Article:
GARDA Inspector Walter Kilcullen has been doing shift work for all his 41 years of service. Now after decades of loyalty, he simply feels let down.
"It's so disappointing. I've given my whole career to the organisation . . . now I can't afford the things I took for granted, the basic things.
"Going for our shopping, you just get the essential things. You hate to see the Visa bill coming," he explained.
The father-of-six attended the rally last night with his daughter Emma, who has special needs.
"I'm paying university registration fees and everything else. It's not easy and having a child with special needs, she's great, but she has to be minded all the time. It's difficult to get respite care," he added. A member of the national executive of the Association of Garda Sergeants and Inspectors, he said they decided to pull out of the Croke Park extension talks because it was a one-way process.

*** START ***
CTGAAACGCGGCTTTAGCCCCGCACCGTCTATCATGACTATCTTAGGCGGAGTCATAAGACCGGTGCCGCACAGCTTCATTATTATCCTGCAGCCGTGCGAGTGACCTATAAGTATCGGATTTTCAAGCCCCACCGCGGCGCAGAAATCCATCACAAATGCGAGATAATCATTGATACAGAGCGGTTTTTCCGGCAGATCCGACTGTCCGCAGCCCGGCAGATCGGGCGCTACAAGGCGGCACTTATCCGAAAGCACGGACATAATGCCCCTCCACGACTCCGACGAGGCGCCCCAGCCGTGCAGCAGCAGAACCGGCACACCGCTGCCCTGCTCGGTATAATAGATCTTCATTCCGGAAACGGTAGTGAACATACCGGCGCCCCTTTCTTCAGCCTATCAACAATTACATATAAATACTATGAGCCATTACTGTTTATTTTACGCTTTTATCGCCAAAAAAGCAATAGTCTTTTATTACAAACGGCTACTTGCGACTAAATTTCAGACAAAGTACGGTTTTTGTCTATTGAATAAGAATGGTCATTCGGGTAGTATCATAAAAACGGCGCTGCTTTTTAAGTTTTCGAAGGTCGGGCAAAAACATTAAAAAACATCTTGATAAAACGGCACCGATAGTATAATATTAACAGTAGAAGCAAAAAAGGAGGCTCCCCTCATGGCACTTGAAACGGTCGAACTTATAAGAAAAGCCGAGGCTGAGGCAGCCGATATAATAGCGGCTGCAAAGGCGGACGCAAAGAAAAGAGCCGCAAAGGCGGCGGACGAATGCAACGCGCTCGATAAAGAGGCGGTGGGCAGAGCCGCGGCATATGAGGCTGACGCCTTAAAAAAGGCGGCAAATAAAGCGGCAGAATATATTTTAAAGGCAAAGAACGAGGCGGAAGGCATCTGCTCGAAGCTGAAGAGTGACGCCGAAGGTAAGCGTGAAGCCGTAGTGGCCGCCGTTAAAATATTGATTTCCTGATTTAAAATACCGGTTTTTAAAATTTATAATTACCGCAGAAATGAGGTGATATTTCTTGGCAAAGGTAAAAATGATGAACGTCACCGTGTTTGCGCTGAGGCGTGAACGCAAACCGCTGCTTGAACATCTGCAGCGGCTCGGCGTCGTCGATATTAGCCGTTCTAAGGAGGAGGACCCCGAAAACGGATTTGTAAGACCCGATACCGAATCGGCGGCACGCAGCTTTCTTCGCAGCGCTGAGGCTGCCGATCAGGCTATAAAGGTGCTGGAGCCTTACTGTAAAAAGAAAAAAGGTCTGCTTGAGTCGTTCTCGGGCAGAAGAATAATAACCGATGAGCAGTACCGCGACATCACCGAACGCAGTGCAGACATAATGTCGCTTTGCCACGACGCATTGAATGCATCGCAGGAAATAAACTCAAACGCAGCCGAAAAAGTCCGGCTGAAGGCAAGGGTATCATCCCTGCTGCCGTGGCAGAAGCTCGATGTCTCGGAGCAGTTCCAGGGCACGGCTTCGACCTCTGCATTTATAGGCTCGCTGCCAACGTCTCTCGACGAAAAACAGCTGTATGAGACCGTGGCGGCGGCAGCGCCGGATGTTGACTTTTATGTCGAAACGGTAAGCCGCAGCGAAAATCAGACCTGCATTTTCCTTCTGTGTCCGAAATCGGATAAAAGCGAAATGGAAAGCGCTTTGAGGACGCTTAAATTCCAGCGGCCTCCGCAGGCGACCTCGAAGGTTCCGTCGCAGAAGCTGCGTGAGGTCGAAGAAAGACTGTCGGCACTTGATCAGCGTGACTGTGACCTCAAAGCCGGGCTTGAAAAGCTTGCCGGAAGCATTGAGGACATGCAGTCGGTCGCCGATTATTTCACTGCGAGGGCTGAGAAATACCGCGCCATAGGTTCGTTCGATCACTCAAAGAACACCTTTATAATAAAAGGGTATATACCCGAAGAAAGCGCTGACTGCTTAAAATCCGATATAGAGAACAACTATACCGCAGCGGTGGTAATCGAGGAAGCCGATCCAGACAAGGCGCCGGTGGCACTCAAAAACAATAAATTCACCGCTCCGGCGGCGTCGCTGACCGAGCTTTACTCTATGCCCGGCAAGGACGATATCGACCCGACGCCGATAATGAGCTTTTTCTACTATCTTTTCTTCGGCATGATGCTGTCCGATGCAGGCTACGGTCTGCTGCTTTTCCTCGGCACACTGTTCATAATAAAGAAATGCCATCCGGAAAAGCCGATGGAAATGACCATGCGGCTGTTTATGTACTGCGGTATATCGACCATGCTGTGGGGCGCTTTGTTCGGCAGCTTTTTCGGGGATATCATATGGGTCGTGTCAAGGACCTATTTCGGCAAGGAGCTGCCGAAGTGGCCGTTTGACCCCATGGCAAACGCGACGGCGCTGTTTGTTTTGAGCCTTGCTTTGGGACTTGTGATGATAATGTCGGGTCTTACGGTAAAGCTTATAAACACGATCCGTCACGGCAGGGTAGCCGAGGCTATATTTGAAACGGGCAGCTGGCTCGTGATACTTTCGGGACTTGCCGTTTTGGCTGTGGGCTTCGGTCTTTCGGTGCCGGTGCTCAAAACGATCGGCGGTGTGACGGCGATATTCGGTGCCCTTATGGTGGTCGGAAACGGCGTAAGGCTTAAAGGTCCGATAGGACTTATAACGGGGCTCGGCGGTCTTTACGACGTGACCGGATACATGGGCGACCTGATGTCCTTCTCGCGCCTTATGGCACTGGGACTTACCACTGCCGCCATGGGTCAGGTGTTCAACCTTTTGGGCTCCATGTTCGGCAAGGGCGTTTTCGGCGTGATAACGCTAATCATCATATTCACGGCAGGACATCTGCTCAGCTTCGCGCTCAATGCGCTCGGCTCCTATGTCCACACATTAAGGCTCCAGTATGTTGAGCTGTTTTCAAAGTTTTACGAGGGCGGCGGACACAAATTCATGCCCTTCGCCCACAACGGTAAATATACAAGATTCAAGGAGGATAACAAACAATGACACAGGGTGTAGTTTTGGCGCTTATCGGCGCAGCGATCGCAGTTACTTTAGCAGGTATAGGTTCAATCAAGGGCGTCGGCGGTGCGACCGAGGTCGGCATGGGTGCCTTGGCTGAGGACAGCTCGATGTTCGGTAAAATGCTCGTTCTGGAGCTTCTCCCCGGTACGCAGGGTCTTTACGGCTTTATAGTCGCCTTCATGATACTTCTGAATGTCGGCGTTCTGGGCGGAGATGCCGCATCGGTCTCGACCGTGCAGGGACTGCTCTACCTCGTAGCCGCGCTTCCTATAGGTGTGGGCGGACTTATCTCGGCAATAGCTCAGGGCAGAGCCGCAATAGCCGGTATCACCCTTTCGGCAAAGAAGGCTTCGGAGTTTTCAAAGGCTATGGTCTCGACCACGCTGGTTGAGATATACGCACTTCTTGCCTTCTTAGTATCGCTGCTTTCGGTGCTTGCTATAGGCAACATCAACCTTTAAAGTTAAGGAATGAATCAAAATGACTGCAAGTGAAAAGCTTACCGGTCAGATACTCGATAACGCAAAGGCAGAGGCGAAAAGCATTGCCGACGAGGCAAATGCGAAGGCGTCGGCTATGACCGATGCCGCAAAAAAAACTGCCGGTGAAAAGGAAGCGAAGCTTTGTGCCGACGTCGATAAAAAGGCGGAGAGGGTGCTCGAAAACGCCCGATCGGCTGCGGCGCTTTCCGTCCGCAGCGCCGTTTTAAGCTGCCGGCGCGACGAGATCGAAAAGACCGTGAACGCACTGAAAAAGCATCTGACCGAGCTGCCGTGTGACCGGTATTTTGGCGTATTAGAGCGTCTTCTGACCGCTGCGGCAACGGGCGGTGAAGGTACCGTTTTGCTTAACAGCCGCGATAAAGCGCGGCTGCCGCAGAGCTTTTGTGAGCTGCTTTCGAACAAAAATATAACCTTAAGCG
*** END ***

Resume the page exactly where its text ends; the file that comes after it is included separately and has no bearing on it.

"We took the decision on January 20 to unanimously walk out of the talks . . . that was the same night Adrian Donohoe was shot dead.
"My child asks me 'Daddy, are you coming home?'. Over the last 40 years, I've seen a lot of good friends who didn't come home," he said.
He said attempts to cut garda allowances was unjust.
"These allowances are such a part of my pay, up to 37pc of my take-home pay could be made up of allowances."
He now has just over one year left in the force before facing compulsory retirement at the age of 60.